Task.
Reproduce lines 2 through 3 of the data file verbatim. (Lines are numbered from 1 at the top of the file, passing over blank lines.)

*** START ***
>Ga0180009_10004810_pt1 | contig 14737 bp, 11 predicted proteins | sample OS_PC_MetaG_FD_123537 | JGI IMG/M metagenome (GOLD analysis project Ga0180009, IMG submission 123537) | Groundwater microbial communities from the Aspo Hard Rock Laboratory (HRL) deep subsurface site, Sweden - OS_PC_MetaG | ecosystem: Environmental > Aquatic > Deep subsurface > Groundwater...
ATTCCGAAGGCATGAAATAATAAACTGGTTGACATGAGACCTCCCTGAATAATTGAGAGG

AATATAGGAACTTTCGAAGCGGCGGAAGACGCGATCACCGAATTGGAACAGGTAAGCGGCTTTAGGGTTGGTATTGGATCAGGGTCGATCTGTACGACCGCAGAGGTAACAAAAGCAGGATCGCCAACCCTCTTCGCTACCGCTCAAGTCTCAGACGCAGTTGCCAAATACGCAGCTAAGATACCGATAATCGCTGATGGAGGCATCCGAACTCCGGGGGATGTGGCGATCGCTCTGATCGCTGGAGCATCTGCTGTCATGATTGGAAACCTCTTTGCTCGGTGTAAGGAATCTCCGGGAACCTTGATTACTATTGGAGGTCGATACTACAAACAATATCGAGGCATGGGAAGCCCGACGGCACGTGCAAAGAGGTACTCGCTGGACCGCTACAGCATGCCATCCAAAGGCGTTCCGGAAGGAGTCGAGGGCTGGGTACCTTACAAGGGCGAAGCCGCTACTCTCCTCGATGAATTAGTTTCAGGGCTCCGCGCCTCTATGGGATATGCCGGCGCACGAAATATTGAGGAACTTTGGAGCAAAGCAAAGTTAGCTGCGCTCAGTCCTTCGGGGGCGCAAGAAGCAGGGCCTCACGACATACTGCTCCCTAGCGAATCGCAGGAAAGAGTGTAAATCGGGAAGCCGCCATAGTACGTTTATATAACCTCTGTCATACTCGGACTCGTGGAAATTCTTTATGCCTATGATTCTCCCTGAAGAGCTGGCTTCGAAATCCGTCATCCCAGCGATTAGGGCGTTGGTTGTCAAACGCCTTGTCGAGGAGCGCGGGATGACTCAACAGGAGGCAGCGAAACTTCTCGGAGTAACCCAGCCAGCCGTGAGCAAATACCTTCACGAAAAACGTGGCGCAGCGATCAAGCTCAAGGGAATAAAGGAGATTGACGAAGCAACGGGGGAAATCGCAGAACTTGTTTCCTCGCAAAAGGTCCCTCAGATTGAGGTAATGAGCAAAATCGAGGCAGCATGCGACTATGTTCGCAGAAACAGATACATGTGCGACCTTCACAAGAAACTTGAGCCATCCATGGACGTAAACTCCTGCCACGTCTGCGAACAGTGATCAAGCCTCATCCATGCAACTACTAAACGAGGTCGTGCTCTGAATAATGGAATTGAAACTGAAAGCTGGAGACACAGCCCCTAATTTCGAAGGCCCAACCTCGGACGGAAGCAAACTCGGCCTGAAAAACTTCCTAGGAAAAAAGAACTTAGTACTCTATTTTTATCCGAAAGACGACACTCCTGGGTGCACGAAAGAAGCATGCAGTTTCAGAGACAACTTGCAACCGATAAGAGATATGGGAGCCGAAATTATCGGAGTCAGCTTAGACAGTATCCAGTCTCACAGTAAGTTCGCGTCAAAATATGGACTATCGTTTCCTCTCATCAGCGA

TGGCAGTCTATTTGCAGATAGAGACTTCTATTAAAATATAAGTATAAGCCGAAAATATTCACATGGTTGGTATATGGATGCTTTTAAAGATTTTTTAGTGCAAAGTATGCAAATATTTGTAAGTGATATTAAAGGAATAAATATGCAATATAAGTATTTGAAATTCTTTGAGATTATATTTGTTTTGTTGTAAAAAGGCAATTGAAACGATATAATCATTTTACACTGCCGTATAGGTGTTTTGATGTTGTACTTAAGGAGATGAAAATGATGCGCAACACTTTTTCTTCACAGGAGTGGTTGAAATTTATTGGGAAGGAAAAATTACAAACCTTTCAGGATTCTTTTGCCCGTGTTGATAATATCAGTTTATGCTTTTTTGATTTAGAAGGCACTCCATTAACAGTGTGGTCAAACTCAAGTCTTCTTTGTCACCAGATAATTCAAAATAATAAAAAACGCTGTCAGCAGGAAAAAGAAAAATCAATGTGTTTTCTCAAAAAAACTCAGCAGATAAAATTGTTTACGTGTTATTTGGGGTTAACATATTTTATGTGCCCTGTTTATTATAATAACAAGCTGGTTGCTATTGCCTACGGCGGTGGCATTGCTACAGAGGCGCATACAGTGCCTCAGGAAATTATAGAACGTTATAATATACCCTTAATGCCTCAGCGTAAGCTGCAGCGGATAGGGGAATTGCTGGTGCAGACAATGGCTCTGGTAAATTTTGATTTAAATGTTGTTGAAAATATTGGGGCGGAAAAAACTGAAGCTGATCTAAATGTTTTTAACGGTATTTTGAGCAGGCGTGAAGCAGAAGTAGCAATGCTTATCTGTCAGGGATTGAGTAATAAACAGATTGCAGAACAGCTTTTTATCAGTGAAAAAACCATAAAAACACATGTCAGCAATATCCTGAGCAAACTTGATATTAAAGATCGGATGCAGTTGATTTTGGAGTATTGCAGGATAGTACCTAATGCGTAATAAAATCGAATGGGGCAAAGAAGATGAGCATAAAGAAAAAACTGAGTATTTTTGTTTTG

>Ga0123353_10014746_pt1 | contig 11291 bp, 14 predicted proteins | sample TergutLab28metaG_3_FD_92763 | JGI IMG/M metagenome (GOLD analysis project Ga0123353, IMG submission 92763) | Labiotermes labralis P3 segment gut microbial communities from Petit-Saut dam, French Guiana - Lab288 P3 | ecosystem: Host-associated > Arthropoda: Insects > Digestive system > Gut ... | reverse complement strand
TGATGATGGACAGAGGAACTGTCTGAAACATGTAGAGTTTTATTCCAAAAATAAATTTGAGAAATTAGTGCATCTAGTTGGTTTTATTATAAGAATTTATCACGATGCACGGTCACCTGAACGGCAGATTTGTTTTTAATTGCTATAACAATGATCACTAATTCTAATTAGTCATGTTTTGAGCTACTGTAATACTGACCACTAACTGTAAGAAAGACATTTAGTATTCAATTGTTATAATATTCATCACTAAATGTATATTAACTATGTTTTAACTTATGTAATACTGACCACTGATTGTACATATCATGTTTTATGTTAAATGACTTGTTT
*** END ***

ATTCCGAAGGCATGAAATAATAAACTGGTTGACATGAGACCTCCCTGAATAATTGAGAGG

AATATAGGAACTTTCGAAGCGGCGGAAGACGCGATCACCGAATTGGAACAGGTAAGCGGCTTTAGGGTTGGTATTGGATCAGGGTCGATCTGTACGACCGCAGAGGTAACAAAAGCAGGATCGCCAACCCTCTTCGCTACCGCTCAAGTCTCAGACGCAGTTGCCAAATACGCAGCTAAGATACCGATAATCGCTGATGGAGGCATCCGAACTCCGGGGGATGTGGCGATCGCTCTGATCGCTGGAGCATCTGCTGTCATGATTGGAAACCTCTTTGCTCGGTGTAAGGAATCTCCGGGAACCTTGATTACTATTGGAGGTCGATACTACAAACAATATCGAGGCATGGGAAGCCCGACGGCACGTGCAAAGAGGTACTCGCTGGACCGCTACAGCATGCCATCCAAAGGCGTTCCGGAAGGAGTCGAGGGCTGGGTACCTTACAAGGGCGAAGCCGCTACTCTCCTCGATGAATTAGTTTCAGGGCTCCGCGCCTCTATGGGATATGCCGGCGCACGAAATATTGAGGAACTTTGGAGCAAAGCAAAGTTAGCTGCGCTCAGTCCTTCGGGGGCGCAAGAAGCAGGGCCTCACGACATACTGCTCCCTAGCGAATCGCAGGAAAGAGTGTAAATCGGGAAGCCGCCATAGTACGTTTATATAACCTCTGTCATACTCGGACTCGTGGAAATTCTTTATGCCTATGATTCTCCCTGAAGAGCTGGCTTCGAAATCCGTCATCCCAGCGATTAGGGCGTTGGTTGTCAAACGCCTTGTCGAGGAGCGCGGGATGACTCAACAGGAGGCAGCGAAACTTCTCGGAGTAACCCAGCCAGCCGTGAGCAAATACCTTCACGAAAAACGTGGCGCAGCGATCAAGCTCAAGGGAATAAAGGAGATTGACGAAGCAACGGGGGAAATCGCAGAACTTGTTTCCTCGCAAAAGGTCCCTCAGATTGAGGTAATGAGCAAAATCGAGGCAGCATGCGACTATGTTCGCAGAAACAGATACATGTGCGACCTTCACAAGAAACTTGAGCCATCCATGGACGTAAACTCCTGCCACGTCTGCGAACAGTGATCAAGCCTCATCCATGCAACTACTAAACGAGGTCGTGCTCTGAATAATGGAATTGAAACTGAAAGCTGGAGACACAGCCCCTAATTTCGAAGGCCCAACCTCGGACGGAAGCAAACTCGGCCTGAAAAACTTCCTAGGAAAAAAGAACTTAGTACTCTATTTTTATCCGAAAGACGACACTCCTGGGTGCACGAAAGAAGCATGCAGTTTCAGAGACAACTTGCAACCGATAAGAGATATGGGAGCCGAAATTATCGGAGTCAGCTTAGACAGTATCCAGTCTCACAGTAAGTTCGCGTCAAAATATGGACTATCGTTTCCTCTCATCAGCGA